« FHMA Day 36: Man-Made Majesty | Main | FHMA Day 38: Weather... or Not »

April 12, 2009


Feed You can follow this conversation by subscribing to the comment feed for this post.

The deer from yesterday look like white-tailed deer. I base this on my keen powers of observation that their tales were white. And they're pretty common.

I thought they may have been just young bucks that hadn't developed antlers, but those deer appeared to be lacking the necessary equipment for buckhood.

Hi, two thoughts on Fred's breath: (1) check his mouth to be sure he doesn't have anything wrong like an abscessed tooth or any other issues with his teeth or mouth, like a foreign object stuck in his mouth or growth of some kind in his mouth - though you would probably have found that during teeth brushing. (2) Have you changed his diet or treats etc? Maybe he's getting table scraps he doesn't normally get? It's my understanding as a dog owner (from what I've read etc) that bad breath is not really the norm for a healthy dog so it could be he's got something going on with his digestive system if his mouth looks good. I have read that bad breath can come from deeper down the pipes than the mouth. Since this seems to be a new issue for Fred, I would definitely look into it further.

I have read that dogs with things like abscesses may not be eating normally and that you can tell there is a problem, but I had a cocker spaniel who had an abscess and it was only discovered during a regularly schedule teeth cleaning one year. He never showed any sign if being in any pain and it certainly never stopped him from eating so I had no idea he had a problem.

Anyhow, that's all the pearls of wisdom I can muster after an afternoon with the in-laws. Hope it helps!

If you are driving up to Taos, you'll pass thru a town called Tesuque (sp?). It's a bit hard to find, but stop by the Tesuque Market for lunch or a snack. Terrific food, and I still think about the pumpkin empanadas in the bakery. Yep, they were that good. Enjoy!

Our beagle Lola recently came down with particularly bad doggy breath. We tried to brush her teeth more methodically and found a spot she didn't like us hitting that ended up being an abscessed tooth too.

We also give our beagles Greenies which probably won't help acute smelly breath, but seem to help with bad breath over the long run.

Jim writes, "Imagine being Joan and having to listen to all this inane chatter. Don't even get me started on the subject of why people back into parking spaces."

Well, you could always talk about insurance.

Btw, I always think about our discussion at dinner whenever I see someone backing into a space. Unless you can do it as quickly as you can pull straight in, and most people aren't even close, then don't. Can you tell I'm originally from NY?

You mean you don't buy a car for the cup holders?? BTW,you really need good ones if you're going 105mph! And thanks for sharing.

Jim -- male deer shed their antlers every year in late winter or spring and then they grow back in the summer.

Thanks for all the Fred's Breath advice. His breath, while still not great -- has much improved...over the last day or so, but I"m going to check him for any teeth issues tomorrow... just in case. He is probably also ready for a pro-teeth cleaning. Ahhh something to look forward to on our return. Both dogs love the greenies.. but they are so darn fattening I try not to give them to many.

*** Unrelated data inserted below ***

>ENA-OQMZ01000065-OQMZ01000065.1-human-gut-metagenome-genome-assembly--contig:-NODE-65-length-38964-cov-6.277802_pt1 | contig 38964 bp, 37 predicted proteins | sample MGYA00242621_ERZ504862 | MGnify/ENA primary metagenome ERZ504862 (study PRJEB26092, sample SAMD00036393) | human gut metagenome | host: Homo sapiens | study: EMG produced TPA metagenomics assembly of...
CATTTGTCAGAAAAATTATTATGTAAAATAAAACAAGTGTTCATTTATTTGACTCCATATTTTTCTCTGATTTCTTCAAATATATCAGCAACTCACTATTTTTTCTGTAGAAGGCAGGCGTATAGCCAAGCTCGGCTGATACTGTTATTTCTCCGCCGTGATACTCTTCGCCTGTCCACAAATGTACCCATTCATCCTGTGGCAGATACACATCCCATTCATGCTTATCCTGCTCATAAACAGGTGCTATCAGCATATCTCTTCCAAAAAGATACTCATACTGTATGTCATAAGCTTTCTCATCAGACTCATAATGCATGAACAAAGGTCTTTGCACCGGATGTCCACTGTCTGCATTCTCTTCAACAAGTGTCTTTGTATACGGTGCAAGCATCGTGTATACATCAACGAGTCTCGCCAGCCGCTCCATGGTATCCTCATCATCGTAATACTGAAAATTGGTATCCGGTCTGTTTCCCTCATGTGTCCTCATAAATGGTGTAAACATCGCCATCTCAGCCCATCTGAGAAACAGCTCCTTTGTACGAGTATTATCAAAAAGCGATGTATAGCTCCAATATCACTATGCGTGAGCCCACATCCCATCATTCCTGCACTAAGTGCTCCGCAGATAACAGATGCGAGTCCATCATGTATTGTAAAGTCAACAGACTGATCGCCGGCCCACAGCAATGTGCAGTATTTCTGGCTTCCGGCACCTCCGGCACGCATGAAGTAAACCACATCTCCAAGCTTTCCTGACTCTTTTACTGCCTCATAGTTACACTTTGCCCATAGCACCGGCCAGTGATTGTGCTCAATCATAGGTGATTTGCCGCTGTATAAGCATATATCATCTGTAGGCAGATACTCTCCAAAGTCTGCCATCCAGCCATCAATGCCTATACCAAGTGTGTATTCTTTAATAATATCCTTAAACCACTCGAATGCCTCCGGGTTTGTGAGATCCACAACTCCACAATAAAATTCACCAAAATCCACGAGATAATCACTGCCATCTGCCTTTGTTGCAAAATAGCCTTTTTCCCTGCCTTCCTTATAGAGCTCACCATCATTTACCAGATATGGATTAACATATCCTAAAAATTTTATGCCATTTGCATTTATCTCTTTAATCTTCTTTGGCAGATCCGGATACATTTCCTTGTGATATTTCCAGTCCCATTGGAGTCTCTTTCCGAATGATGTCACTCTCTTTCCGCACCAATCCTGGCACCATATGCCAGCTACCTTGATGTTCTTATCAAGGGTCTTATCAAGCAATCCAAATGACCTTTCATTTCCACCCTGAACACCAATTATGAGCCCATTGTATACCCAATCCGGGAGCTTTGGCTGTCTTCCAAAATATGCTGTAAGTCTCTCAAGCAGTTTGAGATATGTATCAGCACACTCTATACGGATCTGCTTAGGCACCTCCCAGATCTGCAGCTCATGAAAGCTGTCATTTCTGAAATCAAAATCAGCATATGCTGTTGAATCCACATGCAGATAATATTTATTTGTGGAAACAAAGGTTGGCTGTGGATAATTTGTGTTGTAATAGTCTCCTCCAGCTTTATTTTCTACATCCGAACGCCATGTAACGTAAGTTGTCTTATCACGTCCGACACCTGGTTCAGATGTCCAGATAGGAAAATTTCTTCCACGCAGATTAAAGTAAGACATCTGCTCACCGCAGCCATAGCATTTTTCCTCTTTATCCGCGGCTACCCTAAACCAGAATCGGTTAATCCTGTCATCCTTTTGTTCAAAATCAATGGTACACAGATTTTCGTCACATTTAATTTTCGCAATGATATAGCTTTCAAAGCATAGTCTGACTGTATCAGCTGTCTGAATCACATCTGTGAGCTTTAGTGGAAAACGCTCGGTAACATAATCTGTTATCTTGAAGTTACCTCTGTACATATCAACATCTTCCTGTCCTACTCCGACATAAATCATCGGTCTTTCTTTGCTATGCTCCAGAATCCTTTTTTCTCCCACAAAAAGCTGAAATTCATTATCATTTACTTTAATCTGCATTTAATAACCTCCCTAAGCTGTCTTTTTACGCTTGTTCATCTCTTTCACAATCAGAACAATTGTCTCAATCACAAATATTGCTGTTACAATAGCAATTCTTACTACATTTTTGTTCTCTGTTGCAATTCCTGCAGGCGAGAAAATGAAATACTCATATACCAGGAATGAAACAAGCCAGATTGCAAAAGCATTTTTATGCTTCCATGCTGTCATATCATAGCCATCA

I am so curious. What would be the ideal meal that would earn 5 stars on Jim's nutrition rating? How do you define 5 star nutrition? Because I have some ideas of meals that I would call 5 star in that arena, but what about you? Were you given guidelines by your nutritionist for stars?

Joan-- What's a rabbit who loses his tea while flying on Easter? A Passover Rabbi! HAHAH!


I was going to suggest Greenies as well, though they are on the expensive side. Unfortunately, the cheaper imitation ones don't work as well.

Also, nice work with the LCPS mention!

You may not be heading further north from Four Corners, but there's a beautiful NYT piece that is worth a read: http://travel.nytimes.com/2009/04/12/travel/12outback.html?em - "America's Outback - Southern Utah."

The author, Tony Perrottot, follows in the footsteps of a 19th century explorer across Utah's Grand Staircase from Kanab to the Colorado river.

There is a certain freedom you can feel in southern Utah, both physically and spiritually. Some of my ancestors, Mormon pioneer immigrants fleeing persecution, crossed these vast canyons on foot on their way south from England to Salt Lake City to Mexico. I have often wondered what went through their minds as they must have recognized the contrast between the mossy, lush farmlands of England and the thirsty canyons of the great southwest.

Our family called this area home for many months as we lived in our primitive southern-Utah cabin for three months every summer. It is truly one of the most extraordinary places on earth.

Hey, Joan, one more thing on the dog breath issue and then I'll leave it alone: "Talk To Me" treats - try those if you come across them. My dogs love them and they are small, and are fed like any other treats you feed. Might be a calorie saver for them compared to the Greenies.

Sometimes if I am super busy I just go right in for the bonus beagle photos. Love these.
Miss Kathy

Here's a second on hitting the Escalante area of Southern Utah...it is in the middle of nowhere, but you won't find a better meal than at Hell's Backbone Grill or a nicer place to stay than the Boulder Mountain Lodge in Boulder, UT (http://www.boulder-utah.com/).

Here's a pic of us visiting Calf Creek Falls (mentioned in the story) http://www.flickr.com/photos/ilanasage/1738673544/

The comments to this entry are closed.